Facebook Twitter YouTube



Quality of Life Following Pediatric Heart Transplant: Are Age and Activity Level Factors?

Saturday, October 20, 2012: 11:15 AM
Room 275-277 (Morial Convention Center)
John Jerry Parent, MD1, Eric S. Ebenroth, MD2, Lauren E. Sterrett2, Marcus S. Schamberger, MD2, Robert K. Darragh3, Randall L. Caldwell3 and Debbie Murphy3, (1)Pediatric Cardiology, Indiana University School of Medicine, Indianapolis, IN, (2)Pediatrics, Section of Pediatric Cardiology, Riley Hospital for Children, Indianapolis, IN, (3)Pediatric Cardiology, Indiana University, Indianapolis, IN

Purpose: Few studies have reported quality of life (QoL) following heart transplant (HTx) in children.  We evaluated QoL in children post-HTx compared to previously reported QoL in children with congenital heart disease (CHD). We also evaluated if QoL correlates to age, body mass index (BMI), BNP, and activity level in this population.

Methods: The Pediatric QoL (Peds QoL) Inventory Generic Core Scales and Cardiac Module were administered to 15 children that previously underwent HTx.  Patients wore a pedometer and an accelerometer for 7 days to assess daily activity.  The Peds QoL scores reported by children post-heart transplant were compared with previously published outcomes from children with varying degrees of congenital heart disease published by Uzark et al, 2008.

Results: Age at assessment was 13.1±1.9 years.  Patients were 7.1±5.7 years post-HTx.  BMI was 23.7 ± 9.5 (61±30th percentile).  Daily steps were 8078±2232.  HTx patients spent 13.1±2.0 hrs/day in sedentary activity, 2.3±0.84 hrs/waking day in light activity, 0.58±0.19 hrs/day in moderate intensity activity and 0.74±2.17 hrs/day in vigorous activity.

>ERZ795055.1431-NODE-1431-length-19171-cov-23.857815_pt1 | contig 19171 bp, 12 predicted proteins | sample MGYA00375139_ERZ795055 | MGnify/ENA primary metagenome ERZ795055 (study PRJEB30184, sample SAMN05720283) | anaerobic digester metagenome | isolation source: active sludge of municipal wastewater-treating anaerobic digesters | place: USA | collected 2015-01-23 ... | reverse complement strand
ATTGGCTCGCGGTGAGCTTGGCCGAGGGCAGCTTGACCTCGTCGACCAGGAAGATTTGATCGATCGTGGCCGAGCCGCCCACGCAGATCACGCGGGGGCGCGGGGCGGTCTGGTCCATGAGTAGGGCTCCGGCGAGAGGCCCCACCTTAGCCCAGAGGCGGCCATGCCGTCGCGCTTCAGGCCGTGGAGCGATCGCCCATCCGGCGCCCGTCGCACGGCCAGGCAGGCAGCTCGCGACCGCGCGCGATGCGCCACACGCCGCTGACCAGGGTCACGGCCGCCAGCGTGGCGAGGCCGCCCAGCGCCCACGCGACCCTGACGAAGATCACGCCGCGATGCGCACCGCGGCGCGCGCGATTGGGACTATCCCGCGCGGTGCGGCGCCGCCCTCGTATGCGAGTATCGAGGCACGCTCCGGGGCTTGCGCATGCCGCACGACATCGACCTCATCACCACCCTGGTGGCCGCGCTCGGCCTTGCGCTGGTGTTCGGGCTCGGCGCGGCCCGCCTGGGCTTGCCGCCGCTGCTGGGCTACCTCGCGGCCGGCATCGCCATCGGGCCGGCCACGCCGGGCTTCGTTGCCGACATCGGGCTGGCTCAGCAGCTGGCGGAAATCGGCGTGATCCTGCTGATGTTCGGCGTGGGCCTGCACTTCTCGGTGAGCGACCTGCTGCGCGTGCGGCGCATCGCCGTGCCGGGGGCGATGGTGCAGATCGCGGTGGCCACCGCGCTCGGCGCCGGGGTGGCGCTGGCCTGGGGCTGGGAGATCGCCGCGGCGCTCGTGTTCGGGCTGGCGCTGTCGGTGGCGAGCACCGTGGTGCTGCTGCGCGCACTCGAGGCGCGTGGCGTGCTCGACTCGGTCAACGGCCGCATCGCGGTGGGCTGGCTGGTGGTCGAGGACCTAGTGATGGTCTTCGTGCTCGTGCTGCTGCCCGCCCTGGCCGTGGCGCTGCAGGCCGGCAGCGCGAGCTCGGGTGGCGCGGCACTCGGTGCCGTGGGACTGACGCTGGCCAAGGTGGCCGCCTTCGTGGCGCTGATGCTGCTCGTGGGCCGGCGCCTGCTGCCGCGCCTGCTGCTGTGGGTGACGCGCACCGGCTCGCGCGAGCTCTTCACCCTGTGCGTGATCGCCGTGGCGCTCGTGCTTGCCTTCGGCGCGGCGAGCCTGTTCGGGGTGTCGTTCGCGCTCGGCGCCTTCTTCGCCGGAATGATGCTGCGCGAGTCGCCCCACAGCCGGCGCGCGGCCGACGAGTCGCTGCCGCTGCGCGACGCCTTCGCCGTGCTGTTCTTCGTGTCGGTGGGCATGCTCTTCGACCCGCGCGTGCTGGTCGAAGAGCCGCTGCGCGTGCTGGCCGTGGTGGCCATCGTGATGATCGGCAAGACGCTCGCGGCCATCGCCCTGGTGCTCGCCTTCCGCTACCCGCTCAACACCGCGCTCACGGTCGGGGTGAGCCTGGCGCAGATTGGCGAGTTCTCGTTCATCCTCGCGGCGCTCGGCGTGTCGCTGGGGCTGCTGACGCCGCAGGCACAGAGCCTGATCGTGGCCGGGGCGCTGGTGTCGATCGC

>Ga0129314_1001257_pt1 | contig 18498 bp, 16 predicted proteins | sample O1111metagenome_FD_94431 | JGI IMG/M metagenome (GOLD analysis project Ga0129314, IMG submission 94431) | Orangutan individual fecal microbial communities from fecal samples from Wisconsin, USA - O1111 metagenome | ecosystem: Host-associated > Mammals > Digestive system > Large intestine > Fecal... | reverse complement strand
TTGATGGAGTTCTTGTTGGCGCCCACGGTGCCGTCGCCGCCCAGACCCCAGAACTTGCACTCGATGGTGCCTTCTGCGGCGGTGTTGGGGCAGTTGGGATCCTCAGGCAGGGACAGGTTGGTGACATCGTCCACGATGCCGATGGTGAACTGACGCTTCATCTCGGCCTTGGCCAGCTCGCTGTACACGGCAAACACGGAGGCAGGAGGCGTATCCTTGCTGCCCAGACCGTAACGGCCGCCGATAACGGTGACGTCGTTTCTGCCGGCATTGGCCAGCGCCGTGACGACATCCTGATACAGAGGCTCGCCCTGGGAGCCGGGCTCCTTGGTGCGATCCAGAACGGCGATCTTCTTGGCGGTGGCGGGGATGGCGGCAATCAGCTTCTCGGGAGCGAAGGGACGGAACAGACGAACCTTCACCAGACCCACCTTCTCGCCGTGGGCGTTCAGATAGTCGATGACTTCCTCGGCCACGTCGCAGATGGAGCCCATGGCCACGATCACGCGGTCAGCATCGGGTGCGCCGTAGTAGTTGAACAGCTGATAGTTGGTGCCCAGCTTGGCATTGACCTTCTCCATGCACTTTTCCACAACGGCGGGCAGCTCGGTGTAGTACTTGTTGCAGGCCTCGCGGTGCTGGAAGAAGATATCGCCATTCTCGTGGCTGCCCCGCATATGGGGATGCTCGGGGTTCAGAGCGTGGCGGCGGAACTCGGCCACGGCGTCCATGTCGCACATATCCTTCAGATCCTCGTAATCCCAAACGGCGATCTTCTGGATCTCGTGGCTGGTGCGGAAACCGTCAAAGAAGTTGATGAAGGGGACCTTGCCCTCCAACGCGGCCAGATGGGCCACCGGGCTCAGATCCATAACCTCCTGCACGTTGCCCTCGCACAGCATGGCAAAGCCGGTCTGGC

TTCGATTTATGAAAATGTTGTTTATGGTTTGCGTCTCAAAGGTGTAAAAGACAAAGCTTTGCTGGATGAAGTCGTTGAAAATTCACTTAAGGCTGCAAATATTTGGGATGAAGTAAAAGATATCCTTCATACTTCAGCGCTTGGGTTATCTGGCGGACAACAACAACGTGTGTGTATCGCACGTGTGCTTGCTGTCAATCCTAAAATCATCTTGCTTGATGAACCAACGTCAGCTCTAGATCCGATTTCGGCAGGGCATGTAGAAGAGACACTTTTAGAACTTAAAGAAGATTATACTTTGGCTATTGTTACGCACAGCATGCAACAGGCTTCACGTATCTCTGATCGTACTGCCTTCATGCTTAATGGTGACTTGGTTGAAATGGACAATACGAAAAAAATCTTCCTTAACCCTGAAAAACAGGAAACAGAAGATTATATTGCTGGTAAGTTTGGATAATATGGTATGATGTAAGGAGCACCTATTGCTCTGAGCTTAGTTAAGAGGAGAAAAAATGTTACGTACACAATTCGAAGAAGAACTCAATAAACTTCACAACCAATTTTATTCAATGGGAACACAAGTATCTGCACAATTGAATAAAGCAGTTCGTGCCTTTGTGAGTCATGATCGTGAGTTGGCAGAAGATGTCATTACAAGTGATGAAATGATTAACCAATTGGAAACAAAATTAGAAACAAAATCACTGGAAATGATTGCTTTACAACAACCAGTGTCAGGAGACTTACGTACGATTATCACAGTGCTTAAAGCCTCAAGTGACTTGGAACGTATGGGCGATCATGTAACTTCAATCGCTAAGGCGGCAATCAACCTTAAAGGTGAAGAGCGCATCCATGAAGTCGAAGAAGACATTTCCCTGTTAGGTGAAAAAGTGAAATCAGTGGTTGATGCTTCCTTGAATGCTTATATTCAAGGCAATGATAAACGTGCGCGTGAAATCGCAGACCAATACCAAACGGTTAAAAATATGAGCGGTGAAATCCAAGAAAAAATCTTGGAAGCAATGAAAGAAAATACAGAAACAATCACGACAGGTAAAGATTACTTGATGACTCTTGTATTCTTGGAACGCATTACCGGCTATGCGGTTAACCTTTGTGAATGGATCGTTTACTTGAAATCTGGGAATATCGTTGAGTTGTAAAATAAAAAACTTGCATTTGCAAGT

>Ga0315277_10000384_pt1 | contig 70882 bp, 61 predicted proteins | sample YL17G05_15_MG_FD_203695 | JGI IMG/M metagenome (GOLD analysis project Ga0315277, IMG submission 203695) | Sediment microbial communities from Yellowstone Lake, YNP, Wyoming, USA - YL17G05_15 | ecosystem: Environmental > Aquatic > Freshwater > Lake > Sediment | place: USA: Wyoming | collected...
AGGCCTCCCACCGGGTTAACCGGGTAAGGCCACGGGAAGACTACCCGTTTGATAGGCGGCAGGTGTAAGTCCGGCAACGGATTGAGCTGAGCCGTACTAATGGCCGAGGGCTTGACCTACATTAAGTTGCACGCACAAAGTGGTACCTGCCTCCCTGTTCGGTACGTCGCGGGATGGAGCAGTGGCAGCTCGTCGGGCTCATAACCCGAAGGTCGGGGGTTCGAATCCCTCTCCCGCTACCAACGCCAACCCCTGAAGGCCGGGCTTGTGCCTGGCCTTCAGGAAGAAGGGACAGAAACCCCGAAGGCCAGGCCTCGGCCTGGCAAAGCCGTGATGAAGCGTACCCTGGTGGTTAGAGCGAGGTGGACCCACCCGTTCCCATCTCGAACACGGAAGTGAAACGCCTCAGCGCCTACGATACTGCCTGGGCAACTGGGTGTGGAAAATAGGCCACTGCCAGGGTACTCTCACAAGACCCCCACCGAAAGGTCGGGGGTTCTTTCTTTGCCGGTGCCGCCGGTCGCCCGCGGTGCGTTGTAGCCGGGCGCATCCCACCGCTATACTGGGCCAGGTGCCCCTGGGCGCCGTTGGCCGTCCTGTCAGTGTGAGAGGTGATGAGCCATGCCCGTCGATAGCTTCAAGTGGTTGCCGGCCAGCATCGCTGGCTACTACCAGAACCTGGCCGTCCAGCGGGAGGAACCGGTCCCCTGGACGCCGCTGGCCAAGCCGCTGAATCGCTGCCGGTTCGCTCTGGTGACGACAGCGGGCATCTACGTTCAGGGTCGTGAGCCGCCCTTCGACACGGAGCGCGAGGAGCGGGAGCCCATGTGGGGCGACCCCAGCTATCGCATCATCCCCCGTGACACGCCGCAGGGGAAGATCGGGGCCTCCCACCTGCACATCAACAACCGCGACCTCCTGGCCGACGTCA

There was negative correlation between age at 1st HTx and rating of feelings (-0.638; p=0.01), age at 1st HTx and problems in school (-0.572; p=0.03) and a negative correlation between the patient’s age and their perceived physical appearance (-0.534; p=0.05).  There was a negative correlation between patient’s daily steps and cognitive scores (-0.576; p=0.05), daily steps and health/activities (-0.631; p=0.02), daily steps and feelings (-0.617; p=0.02) and daily steps and school performance (-0.660; p=0.01).  There were no significant correlations between QoL and BMI or BNP.

The HTx group reported similar overall quality of life, physical health, psychosocial health, perceived physical appearance, treatment anxiety, cognitive problems and communication as those previously reported with complex/severe CHD and surgically treated CHD.  The HTx group reported better scores for their treatment and symptoms than those with complex/severe (p<0.001), surgically treated (p<0.001) and moderate CHD (p=0.02).  HTx patients reported lower physical health scores than those with moderate CHD (p<0.01).

Conclusion: Pediatric HTx patients reported similar QoL as patients with complex/severe and surgically treated CHD. HTx patients report minimal problems with treatment and symptoms, but lower physical health compared to CHD populations.  Patients receiving HTx at an older age may require additional emotional and educational support compared to those transplanted at a younger age.  HTx patients with higher baseline activity levels may be more aware of their physical, emotional and cognitive limitations than less active HTx patients.